Skip to Content

The Sign Obscured by Tufted Vetch

Sometimes I sit down to write these updates and I look at my commit log and think, “what in the world am I doing?”


Building on the last update, links to draft notes now come with a little inline sticker. (I dislike the name “badge” and I’m not sure I understand why.) In the feed, the sticker text is prepended to the link. I’m hoping this does two things:

  1. Offers a hint as to why the link is differentiated
  2. Differentiates the link with something other than just color

Because there is no one to stop me, there’s now another broad category of differentiated links for notes that I’m unsure about, or still learning about. These links are green.

Between these two broad categories—notes that are incomplete, and notes that I’m unsure about—I hope this lets me publish notes that aren’t perfect, that need work, that are the result of something I’m in the middle of figuring out and don’t have the answers to.

Some people call this sort of thing “epistemic disclosure (external link).” That sure is a thing you could call it.

To make this easier on my end, transcluding snippets will now copy tags from the snippet to the note, so I can add the callout explanation and attach the right tags in one step.


All of that color-as-a-hint work has required some rationalization of the way colors are specified. Building this out has been frustratingly manual, partly because the tools for creating color systems make a lot of sRGB assumptions.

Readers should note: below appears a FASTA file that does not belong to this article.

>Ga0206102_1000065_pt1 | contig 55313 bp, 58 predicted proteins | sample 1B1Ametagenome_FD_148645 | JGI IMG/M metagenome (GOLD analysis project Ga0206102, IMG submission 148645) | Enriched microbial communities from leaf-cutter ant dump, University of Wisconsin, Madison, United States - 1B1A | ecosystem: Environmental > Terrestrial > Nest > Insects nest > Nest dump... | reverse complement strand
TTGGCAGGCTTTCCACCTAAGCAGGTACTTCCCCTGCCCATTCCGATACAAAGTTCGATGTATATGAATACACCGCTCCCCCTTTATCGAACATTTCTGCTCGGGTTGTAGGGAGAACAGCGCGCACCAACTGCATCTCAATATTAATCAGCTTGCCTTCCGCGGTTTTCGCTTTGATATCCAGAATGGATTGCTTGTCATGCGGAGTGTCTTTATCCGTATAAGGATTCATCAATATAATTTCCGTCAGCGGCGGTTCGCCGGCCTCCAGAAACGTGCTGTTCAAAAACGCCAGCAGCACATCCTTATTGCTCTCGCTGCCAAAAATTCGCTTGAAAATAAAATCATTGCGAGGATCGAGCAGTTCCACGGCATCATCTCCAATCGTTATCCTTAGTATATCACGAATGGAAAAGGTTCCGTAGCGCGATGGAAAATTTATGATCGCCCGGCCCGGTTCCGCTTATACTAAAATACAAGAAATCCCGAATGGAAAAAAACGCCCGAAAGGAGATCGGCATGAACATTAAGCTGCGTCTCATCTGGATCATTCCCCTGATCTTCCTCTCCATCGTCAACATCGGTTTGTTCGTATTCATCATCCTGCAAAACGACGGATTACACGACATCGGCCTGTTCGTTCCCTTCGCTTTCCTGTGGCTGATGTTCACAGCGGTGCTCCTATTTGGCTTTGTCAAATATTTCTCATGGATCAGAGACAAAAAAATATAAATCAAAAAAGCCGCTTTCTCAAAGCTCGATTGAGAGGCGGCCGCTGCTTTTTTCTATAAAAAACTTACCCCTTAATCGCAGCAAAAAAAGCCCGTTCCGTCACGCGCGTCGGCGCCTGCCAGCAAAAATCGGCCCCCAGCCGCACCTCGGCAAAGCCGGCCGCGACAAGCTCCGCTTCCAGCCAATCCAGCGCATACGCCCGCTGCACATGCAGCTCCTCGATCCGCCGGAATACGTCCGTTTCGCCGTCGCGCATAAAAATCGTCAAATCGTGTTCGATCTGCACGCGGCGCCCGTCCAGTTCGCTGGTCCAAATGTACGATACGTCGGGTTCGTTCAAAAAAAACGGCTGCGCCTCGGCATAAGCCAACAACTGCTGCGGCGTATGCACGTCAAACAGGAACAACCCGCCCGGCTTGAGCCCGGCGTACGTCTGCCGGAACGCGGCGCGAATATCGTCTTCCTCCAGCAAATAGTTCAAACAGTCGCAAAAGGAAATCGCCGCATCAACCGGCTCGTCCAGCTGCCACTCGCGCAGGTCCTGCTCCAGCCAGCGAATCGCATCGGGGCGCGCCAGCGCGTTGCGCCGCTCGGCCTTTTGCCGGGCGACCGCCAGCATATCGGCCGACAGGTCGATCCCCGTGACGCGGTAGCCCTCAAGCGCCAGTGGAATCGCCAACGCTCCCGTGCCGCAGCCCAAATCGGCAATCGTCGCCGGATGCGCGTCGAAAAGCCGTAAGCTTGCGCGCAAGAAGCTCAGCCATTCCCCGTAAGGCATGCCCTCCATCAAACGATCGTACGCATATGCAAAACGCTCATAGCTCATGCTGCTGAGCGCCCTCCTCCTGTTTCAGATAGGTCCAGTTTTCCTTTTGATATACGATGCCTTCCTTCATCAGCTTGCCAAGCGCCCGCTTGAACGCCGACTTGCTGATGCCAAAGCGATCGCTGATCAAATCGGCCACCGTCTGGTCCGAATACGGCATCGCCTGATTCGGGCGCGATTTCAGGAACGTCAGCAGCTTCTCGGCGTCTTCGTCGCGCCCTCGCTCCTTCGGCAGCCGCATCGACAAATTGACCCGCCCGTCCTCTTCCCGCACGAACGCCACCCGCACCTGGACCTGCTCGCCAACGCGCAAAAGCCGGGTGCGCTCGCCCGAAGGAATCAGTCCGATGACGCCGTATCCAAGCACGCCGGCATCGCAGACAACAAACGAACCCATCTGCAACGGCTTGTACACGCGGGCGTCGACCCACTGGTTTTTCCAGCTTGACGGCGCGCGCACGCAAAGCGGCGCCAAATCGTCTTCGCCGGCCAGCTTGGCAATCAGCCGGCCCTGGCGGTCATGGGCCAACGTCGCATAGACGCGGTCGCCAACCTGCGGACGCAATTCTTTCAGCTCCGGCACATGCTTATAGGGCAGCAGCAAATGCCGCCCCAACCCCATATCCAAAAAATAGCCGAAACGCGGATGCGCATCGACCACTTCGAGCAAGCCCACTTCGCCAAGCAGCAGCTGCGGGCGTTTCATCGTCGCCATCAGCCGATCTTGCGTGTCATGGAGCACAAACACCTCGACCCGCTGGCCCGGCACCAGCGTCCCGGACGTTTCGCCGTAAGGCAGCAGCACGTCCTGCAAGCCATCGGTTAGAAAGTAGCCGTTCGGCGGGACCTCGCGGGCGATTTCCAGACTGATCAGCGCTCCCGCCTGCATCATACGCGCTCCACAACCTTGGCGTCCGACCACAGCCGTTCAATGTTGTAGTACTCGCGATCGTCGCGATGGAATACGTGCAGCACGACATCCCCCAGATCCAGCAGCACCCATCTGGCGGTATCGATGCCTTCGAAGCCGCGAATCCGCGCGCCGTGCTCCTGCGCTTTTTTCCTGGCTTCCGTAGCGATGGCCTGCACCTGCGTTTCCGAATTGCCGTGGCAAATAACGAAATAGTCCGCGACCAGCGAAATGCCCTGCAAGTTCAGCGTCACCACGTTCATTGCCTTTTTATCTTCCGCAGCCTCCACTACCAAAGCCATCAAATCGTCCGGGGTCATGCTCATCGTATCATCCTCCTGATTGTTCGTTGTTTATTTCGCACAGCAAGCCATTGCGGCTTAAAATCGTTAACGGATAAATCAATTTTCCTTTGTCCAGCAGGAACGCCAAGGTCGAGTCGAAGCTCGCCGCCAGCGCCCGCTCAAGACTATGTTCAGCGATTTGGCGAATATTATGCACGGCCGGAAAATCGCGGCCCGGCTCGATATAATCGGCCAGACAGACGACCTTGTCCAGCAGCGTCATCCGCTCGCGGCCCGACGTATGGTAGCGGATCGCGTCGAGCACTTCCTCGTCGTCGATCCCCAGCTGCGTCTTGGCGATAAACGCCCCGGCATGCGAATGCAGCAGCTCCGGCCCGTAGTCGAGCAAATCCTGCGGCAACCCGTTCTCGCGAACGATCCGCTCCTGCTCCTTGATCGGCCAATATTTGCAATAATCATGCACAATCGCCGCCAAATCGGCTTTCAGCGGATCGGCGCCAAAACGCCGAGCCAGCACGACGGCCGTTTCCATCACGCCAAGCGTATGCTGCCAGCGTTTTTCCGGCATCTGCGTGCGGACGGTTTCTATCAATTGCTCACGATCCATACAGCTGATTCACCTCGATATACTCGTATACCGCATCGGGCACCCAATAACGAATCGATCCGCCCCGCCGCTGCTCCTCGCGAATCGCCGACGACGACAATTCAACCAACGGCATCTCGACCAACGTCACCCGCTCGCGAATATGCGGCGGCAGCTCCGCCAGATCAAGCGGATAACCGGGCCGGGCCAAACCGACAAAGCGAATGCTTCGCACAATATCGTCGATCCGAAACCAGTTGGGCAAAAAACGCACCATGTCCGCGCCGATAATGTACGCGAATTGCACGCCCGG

The light mode colors need another pass, I think.


The header navigation is set in a new typeface, Archivo.

It was previously set in DM Mono, which I’m still using on the front page of the site. I imagined it as something used in a workshop, maybe light industry, something that is simultaneously practical or technical (monospaced) yet not obviously reading as either code or typewriter.

A monospaced type means monospaced advances, not consistent spacing between glyphs, and compromises are made to fit letterforms into those advances. With longer runs of text, the grid becomes visible, and the typeface makes sense as a whole. But when you have just a few letters, the reader may see the compromises instead.

It also didn’t help that my navigation header has a bit of positive tracking, which further obscured the base spacing.

Short strings of monospaced text may look incorrect.

So I’m instead trying Archivo, a proportional typeface that takes its cues from late nineteenth century grotesques. I like the idea of adding editorial to my list of keywords.

Zelda’s Puzzle Box Dungeons Require Global Spatial Thinking
Learning Sample Rules Without Replacement to Avoid Repetitive Procgen
Drawing the Same Item More Than Once is Surprisingly Likely
Learning Notes C# Notes
Learning Notes SageMath Notes
Draft Tag Stickers
Updated: Draft Diplograph’s Colors
Heavy Rotation
That! Feels Good! by Jessie Ware (especially “Begin Again”)
Moogmentum by Lisa Bella Donna